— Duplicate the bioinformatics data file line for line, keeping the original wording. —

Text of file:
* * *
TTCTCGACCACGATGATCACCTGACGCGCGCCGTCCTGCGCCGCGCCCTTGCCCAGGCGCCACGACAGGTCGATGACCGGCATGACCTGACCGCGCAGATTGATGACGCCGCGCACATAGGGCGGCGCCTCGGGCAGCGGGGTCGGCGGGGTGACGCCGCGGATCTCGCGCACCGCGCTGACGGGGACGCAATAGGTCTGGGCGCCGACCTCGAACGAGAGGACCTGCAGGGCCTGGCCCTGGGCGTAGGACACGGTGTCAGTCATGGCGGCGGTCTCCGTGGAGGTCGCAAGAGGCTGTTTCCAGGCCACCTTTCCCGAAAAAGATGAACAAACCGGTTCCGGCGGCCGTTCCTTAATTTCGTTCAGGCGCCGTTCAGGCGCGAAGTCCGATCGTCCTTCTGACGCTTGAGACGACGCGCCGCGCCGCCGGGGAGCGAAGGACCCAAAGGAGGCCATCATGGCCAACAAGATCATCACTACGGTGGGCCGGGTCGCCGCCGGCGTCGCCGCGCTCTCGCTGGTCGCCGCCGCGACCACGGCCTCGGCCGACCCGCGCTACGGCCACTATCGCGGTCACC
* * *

TTCTCGACCACGATGATCACCTGACGCGCGCCGTCCTGCGCCGCGCCCTTGCCCAGGCGCCACGACAGGTCGATGACCGGCATGACCTGACCGCGCAGATTGATGACGCCGCGCACATAGGGCGGCGCCTCGGGCAGCGGGGTCGGCGGGGTGACGCCGCGGATCTCGCGCACCGCGCTGACGGGGACGCAATAGGTCTGGGCGCCGACCTCGAACGAGAGGACCTGCAGGGCCTGGCCCTGGGCGTAGGACACGGTGTCAGTCATGGCGGCGGTCTCCGTGGAGGTCGCAAGAGGCTGTTTCCAGGCCACCTTTCCCGAAAAAGATGAACAAACCGGTTCCGGCGGCCGTTCCTTAATTTCGTTCAGGCGCCGTTCAGGCGCGAAGTCCGATCGTCCTTCTGACGCTTGAGACGACGCGCCGCGCCGCCGGGGAGCGAAGGACCCAAAGGAGGCCATCATGGCCAACAAGATCATCACTACGGTGGGCCGGGTCGCCGCCGGCGTCGCCGCGCTCTCGCTGGTCGCCGCCGCGACCACGGCCTCGGCCGACCCGCGCTACGGCCACTATCGCGGTCACC